Sarfaraz Khan’s mountain of runs in domestic cricket has not resulted in India selection, but he is not giving up.
Sometime you fall, sometimes you get up, it’s better to keep walking than to remain motionless. Relying on others will not bring you there; you must walk alone to your goal.
Sarfaraz Khan opens the talk by describing his circumstances through shayari (Urdu poetry). Sarfaraz Khan, like a UPSC applicant who studies day and night to pass the exam, has scored a tonne of runs but has yet to pass his mains test, denying him selection to the national squad. His name was not on the roster for the upcoming home series against Australia. Instead, his close buddy Suryakumar Yadav was chosen ahead of him by the screening committee. Three years of rigorous hard effort have yet to be rewarded.
A buddy texted him a dramatic exchange, to which Sarfaraz Khan replied that they only look nice in movies, not in real life. Needless to say, he is disappointed, but he has not given up hope.
“Everywhere I go, I hear whispers that he will play for India soon. Thousands of messages concerning my expulsion have been sent to me on social media. tera moment aayega sab bolte hain (everyone says your time will come). I flew from Assam to Delhi the day after the selection and couldn’t sleep the entire night. I kept wondering why I wasn’t there. But now that I’ve spoken with my father, I’m back to normal. I will never stop practising, and I will not succumb to depression. “Don’t worry, I’ll try again”.
Sarfaraz Khan’s distress is understandable. In 22 innings since 2019, the Mumbai batsman has scored 2,289 runs at an average of 134.64, including nine hundreds, five fifties, two double hundreds, and a triple tonne. No surprise his pals nickname him ‘India ka Bradman’.
“I did get harmed somewhere,” he regularly adds. His coach father, Naushad, posted his son’s accomplishments on social media in the hopes that someone would notice. But he, too, was disheartened. Sarfaraz Khan senior travelled to Delhi, where Mumbai’s next Ranji Trophy game is due.
“I felt absolutely depressed. It’s normal for everyone, especially after scoring so many runs. I’m also a person, not a machine. I, too, have feelings. I called my father, and he flew to Delhi. I just had a practise session with him in Delhi. I’ve received texts and heard that I should have been there. My father walked in and told me that our duty is to score runs, and that one day I will play for India. So we must maintain that faith and let fate determine the rest,” Sarfaraz Khan says.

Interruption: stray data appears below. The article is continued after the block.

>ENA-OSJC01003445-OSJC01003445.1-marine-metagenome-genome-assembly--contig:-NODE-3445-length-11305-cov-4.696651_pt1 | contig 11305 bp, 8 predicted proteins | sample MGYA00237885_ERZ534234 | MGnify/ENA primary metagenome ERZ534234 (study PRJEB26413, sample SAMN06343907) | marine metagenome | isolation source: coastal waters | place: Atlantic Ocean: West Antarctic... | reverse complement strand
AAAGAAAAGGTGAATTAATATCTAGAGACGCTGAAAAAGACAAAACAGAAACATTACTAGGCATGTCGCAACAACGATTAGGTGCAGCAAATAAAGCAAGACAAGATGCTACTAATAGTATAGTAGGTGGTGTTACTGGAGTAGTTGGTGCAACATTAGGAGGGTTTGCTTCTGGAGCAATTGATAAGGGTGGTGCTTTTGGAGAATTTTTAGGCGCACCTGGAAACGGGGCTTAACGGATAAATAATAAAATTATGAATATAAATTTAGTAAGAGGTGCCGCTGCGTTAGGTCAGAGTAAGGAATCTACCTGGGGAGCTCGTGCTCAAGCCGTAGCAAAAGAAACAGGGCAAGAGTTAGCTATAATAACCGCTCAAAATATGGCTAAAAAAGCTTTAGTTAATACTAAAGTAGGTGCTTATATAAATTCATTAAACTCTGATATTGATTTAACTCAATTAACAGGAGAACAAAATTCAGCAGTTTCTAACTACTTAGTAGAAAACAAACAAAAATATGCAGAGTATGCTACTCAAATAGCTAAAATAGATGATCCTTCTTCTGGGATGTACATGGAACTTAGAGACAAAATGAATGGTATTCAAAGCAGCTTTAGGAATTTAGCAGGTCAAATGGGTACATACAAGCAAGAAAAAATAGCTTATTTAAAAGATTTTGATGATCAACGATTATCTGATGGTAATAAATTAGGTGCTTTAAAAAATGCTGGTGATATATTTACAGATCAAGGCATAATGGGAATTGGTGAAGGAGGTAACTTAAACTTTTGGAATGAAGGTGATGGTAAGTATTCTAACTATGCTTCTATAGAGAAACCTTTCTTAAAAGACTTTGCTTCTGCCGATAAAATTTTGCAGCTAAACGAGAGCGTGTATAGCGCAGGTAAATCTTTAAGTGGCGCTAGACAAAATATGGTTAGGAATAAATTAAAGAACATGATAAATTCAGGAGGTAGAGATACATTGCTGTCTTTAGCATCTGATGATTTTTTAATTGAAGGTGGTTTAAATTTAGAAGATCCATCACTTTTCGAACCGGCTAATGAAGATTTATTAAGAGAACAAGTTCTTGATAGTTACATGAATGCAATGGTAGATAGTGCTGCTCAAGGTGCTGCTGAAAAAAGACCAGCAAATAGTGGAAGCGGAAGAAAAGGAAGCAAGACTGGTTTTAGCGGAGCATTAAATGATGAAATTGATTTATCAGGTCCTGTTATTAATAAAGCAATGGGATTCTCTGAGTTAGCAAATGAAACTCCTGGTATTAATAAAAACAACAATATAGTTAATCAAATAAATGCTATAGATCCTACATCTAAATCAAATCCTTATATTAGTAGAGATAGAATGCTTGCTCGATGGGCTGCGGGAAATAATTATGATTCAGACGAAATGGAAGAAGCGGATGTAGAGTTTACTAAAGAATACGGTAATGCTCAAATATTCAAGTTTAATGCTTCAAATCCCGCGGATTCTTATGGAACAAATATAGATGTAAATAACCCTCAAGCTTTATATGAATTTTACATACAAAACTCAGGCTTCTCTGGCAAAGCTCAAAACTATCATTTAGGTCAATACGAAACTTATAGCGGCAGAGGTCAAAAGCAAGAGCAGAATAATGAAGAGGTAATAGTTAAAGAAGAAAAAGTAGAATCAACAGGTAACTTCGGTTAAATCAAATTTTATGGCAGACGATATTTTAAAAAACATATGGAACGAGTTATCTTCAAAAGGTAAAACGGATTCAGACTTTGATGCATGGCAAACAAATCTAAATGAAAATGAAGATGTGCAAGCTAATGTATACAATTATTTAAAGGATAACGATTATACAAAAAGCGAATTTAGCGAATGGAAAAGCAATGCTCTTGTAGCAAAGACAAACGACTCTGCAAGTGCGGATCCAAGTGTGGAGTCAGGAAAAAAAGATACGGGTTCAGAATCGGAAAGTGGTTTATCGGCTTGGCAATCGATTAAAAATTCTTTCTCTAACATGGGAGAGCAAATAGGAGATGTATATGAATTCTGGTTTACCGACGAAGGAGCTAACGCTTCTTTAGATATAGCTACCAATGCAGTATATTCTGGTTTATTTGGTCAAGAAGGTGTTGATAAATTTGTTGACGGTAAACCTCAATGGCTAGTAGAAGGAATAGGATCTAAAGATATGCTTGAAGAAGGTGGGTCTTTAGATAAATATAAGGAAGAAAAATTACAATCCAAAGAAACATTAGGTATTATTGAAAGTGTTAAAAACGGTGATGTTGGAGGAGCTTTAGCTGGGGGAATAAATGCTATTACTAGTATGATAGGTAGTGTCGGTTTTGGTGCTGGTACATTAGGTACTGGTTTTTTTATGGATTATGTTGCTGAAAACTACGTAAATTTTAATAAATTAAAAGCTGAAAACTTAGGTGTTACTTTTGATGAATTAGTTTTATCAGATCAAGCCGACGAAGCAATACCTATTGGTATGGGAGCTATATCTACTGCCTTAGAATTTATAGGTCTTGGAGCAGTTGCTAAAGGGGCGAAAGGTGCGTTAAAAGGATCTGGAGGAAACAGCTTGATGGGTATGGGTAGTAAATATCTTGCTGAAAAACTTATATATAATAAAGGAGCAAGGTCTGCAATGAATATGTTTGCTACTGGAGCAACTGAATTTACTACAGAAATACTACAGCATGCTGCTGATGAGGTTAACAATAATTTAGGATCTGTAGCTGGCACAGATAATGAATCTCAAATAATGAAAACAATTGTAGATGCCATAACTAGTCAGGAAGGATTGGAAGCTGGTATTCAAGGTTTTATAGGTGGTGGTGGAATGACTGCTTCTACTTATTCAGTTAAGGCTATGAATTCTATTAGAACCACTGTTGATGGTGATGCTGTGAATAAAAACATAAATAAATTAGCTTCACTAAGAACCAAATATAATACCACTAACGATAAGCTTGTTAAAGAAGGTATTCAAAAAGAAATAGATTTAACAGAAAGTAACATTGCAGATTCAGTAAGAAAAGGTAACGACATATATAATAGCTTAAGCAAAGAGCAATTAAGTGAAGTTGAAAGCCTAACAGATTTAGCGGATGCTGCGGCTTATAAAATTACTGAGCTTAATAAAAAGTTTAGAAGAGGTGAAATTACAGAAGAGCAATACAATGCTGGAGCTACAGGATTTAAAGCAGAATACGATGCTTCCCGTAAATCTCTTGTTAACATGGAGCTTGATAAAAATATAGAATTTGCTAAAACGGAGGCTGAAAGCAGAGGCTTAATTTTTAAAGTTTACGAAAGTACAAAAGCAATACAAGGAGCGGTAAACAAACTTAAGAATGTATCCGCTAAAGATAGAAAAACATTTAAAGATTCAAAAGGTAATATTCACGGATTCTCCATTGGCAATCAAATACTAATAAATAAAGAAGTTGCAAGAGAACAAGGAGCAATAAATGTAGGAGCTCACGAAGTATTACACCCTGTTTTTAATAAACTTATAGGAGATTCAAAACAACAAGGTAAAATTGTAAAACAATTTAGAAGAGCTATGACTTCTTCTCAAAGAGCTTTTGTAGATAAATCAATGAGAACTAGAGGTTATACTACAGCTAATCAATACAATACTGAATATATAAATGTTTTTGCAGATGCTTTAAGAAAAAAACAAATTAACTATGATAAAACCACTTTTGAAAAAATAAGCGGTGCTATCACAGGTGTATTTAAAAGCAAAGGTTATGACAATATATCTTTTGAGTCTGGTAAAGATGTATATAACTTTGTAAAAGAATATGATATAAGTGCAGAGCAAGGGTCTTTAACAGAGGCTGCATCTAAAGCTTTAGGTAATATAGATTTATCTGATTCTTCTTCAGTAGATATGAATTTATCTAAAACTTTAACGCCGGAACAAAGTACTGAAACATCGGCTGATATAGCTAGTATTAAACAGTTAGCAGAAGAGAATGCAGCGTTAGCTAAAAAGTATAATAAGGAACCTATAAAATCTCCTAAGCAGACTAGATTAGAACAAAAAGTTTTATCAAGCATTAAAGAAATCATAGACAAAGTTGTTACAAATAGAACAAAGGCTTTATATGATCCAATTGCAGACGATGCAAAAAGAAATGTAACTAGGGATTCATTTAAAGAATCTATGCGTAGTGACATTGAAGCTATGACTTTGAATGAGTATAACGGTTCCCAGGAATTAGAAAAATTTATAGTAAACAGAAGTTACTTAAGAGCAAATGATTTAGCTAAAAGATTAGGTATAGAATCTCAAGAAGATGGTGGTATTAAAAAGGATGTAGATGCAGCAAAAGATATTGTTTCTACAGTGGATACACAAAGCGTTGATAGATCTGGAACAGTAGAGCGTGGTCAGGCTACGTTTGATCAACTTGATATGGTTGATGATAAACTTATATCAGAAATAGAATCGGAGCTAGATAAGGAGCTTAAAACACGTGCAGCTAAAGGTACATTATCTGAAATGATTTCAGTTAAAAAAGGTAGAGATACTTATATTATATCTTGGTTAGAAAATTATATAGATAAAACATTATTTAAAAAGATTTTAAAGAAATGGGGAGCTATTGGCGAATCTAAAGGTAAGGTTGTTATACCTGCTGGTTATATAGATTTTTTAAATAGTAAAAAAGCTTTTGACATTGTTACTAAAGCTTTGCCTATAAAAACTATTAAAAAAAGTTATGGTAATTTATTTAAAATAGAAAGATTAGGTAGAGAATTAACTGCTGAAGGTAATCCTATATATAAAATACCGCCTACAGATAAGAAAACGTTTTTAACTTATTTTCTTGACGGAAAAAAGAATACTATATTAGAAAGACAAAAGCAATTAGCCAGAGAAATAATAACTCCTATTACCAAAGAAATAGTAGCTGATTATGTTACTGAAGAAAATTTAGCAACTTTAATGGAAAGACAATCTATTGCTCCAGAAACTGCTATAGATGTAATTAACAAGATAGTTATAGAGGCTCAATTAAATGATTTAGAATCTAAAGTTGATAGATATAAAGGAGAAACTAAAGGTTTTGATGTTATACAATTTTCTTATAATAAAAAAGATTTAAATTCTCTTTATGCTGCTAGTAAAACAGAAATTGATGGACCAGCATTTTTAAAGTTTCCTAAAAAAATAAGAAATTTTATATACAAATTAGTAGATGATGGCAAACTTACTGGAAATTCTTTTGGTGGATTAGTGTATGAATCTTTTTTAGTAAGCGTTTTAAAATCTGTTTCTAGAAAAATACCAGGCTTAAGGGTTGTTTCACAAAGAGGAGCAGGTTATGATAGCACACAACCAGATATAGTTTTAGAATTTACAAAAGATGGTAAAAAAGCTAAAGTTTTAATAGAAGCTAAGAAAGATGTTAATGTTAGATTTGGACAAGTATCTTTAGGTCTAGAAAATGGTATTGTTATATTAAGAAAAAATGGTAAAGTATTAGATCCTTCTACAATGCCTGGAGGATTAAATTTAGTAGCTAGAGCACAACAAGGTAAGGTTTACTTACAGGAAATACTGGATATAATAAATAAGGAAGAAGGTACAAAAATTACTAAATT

Based on his local results, Sarfaraz Khan has been hearing that he will be picked for the Test series against Bangladesh.
Chetan Sharma, the chief selector, met with him two weeks ago and told him that while all good things take time, time is of the importance in cricket.
Sarfaraz Khan is 26 years old. He says that he visualises his name in the Indian team before every selection meeting, but he was stunned the other day when his name was missing from the BCCI’s Twitter handle.
“I was disappointed not to see the name. But I don’t have control over it. I’ve done everything I could. Din ko din nahi samjha aur raat ko raat nahi samjha (I have been working day and night). I’m just practising day after day. When I was younger, we wondered if I would ever make the Mumbai Ranji squad. We’re now discussing when I’ll be able to join the Indian squad. So I’ve made progress.”
Naushad, a former club player who now coaches his sons Sarfaraz and Musheer, is continuously teaching his boys life lessons. He has given them several examples of athletes suffering from depression and being psychologically exhausted before taking the stage.
“I’ve had more downs than ups in my life, so I won’t hang on to this rejection for long,” Sarfaraz Khan adds.
Was his non-selection due to his performance in India A? Or was it his physical condition?
Such conjecture is dismissed by Sarfaraz Khan. Instead, he inquires as to what else he has do to be considered for an India call-up. In the Ranji Trophy, he bats for two days and fields for the following two. He also passed the yo-yo test. If India A performance was a selection factor, Prithvi Shaw was chosen for the India T20 team despite not playing any India A games. In the past, selectors have created room for outstanding players without taking into account their India A performances.
“Aisa nahi hai (it’s not like that), there are many players who haven’t played for India A squad and have found a spot on the Indian team. As a result, I feel that apna time aayega (my time will come). Why is it only the red ball? I’ve also done well in white-ball cricket. I was hospitalised during the Vijay Hazare Trophy, but I returned to score hundreds of points in two games. I even maintained wickets for Mumbai in the Syed Mushtaq Ali T20 Trophy. “Regardless of what anyone thinks, I believe I can play for India in white-ball matches as well,” Sarfaraz Khan concludes.